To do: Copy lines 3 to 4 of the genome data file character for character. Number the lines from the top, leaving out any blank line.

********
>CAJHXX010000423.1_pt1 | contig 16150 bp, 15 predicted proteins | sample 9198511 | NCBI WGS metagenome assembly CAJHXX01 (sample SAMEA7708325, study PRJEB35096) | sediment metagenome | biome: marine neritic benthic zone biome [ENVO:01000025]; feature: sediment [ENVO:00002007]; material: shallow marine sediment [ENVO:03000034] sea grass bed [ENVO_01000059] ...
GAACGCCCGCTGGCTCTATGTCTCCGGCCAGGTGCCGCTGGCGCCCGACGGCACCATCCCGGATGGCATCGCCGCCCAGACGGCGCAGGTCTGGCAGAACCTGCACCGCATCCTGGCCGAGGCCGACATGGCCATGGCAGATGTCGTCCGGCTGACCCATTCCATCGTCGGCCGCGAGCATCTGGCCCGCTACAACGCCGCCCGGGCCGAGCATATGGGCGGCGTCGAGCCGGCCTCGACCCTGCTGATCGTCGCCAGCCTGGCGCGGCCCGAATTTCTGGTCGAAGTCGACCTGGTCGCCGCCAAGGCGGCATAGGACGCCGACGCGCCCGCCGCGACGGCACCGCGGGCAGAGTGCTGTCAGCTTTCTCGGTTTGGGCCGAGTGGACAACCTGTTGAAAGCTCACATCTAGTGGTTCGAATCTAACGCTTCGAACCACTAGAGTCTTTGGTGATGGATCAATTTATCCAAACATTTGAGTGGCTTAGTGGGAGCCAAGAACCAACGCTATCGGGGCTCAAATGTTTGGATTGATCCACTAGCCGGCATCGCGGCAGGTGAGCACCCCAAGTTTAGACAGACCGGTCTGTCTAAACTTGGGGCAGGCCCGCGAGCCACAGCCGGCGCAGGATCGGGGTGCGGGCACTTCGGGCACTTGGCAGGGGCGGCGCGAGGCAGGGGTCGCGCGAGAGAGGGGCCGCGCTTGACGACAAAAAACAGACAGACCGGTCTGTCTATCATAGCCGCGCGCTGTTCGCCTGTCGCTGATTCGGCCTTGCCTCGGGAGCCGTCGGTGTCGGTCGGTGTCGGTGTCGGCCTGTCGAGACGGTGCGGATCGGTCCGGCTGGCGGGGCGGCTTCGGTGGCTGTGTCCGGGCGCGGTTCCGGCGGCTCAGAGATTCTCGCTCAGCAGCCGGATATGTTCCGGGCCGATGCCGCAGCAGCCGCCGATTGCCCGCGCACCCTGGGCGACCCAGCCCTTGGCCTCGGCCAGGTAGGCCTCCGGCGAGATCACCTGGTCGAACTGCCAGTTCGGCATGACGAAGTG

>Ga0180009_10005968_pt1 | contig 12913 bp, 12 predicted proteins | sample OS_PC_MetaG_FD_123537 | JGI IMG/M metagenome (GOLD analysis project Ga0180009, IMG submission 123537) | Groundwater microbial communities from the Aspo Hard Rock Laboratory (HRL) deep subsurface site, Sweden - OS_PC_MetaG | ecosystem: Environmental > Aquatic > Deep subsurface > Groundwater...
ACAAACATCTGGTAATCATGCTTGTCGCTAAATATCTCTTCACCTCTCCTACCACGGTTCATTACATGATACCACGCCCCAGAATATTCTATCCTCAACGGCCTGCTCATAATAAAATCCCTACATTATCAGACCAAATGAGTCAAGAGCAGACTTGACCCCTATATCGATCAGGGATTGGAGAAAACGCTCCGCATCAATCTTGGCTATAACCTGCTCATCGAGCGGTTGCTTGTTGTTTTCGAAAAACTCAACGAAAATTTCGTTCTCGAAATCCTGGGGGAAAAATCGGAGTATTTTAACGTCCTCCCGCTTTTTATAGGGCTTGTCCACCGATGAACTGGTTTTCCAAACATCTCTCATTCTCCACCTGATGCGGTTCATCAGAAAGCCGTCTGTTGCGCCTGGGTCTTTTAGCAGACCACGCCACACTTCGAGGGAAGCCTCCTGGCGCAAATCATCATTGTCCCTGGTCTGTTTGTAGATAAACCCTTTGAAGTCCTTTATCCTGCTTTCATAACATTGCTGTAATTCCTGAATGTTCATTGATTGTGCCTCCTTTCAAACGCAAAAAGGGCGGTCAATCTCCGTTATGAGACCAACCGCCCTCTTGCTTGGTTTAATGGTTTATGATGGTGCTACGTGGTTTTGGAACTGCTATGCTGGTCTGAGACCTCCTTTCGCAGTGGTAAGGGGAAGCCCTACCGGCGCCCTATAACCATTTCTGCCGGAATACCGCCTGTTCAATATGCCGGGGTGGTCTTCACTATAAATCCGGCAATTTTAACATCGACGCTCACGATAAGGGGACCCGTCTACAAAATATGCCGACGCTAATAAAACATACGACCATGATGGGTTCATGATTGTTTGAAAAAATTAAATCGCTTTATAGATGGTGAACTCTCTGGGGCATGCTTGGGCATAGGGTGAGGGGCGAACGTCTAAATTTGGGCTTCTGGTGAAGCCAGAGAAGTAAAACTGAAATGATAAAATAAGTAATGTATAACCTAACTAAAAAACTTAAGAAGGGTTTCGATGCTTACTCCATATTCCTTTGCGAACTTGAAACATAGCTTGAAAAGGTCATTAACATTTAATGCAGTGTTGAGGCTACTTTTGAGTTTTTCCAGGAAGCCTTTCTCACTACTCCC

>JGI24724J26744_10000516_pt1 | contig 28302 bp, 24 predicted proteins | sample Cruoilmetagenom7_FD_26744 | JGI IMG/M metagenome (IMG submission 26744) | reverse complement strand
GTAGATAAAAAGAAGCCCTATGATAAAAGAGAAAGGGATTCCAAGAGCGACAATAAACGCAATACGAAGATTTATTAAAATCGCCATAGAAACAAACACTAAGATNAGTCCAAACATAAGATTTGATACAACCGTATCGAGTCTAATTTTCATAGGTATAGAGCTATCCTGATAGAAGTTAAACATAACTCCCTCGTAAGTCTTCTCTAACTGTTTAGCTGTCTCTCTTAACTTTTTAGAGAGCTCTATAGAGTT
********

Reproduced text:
>Ga0180009_10005968_pt1 | contig 12913 bp, 12 predicted proteins | sample OS_PC_MetaG_FD_123537 | JGI IMG/M metagenome (GOLD analysis project Ga0180009, IMG submission 123537) | Groundwater microbial communities from the Aspo Hard Rock Laboratory (HRL) deep subsurface site, Sweden - OS_PC_MetaG | ecosystem: Environmental > Aquatic > Deep subsurface > Groundwater...
ACAAACATCTGGTAATCATGCTTGTCGCTAAATATCTCTTCACCTCTCCTACCACGGTTCATTACATGATACCACGCCCCAGAATATTCTATCCTCAACGGCCTGCTCATAATAAAATCCCTACATTATCAGACCAAATGAGTCAAGAGCAGACTTGACCCCTATATCGATCAGGGATTGGAGAAAACGCTCCGCATCAATCTTGGCTATAACCTGCTCATCGAGCGGTTGCTTGTTGTTTTCGAAAAACTCAACGAAAATTTCGTTCTCGAAATCCTGGGGGAAAAATCGGAGTATTTTAACGTCCTCCCGCTTTTTATAGGGCTTGTCCACCGATGAACTGGTTTTCCAAACATCTCTCATTCTCCACCTGATGCGGTTCATCAGAAAGCCGTCTGTTGCGCCTGGGTCTTTTAGCAGACCACGCCACACTTCGAGGGAAGCCTCCTGGCGCAAATCATCATTGTCCCTGGTCTGTTTGTAGATAAACCCTTTGAAGTCCTTTATCCTGCTTTCATAACATTGCTGTAATTCCTGAATGTTCATTGATTGTGCCTCCTTTCAAACGCAAAAAGGGCGGTCAATCTCCGTTATGAGACCAACCGCCCTCTTGCTTGGTTTAATGGTTTATGATGGTGCTACGTGGTTTTGGAACTGCTATGCTGGTCTGAGACCTCCTTTCGCAGTGGTAAGGGGAAGCCCTACCGGCGCCCTATAACCATTTCTGCCGGAATACCGCCTGTTCAATATGCCGGGGTGGTCTTCACTATAAATCCGGCAATTTTAACATCGACGCTCACGATAAGGGGACCCGTCTACAAAATATGCCGACGCTAATAAAACATACGACCATGATGGGTTCATGATTGTTTGAAAAAATTAAATCGCTTTATAGATGGTGAACTCTCTGGGGCATGCTTGGGCATAGGGTGAGGGGCGAACGTCTAAATTTGGGCTTCTGGTGAAGCCAGAGAAGTAAAACTGAAATGATAAAATAAGTAATGTATAACCTAACTAAAAAACTTAAGAAGGGTTTCGATGCTTACTCCATATTCCTTTGCGAACTTGAAACATAGCTTGAAAAGGTCATTAACATTTAATGCAGTGTTGAGGCTACTTTTGAGTTTTTCCAGGAAGCCTTTCTCACTACTCCC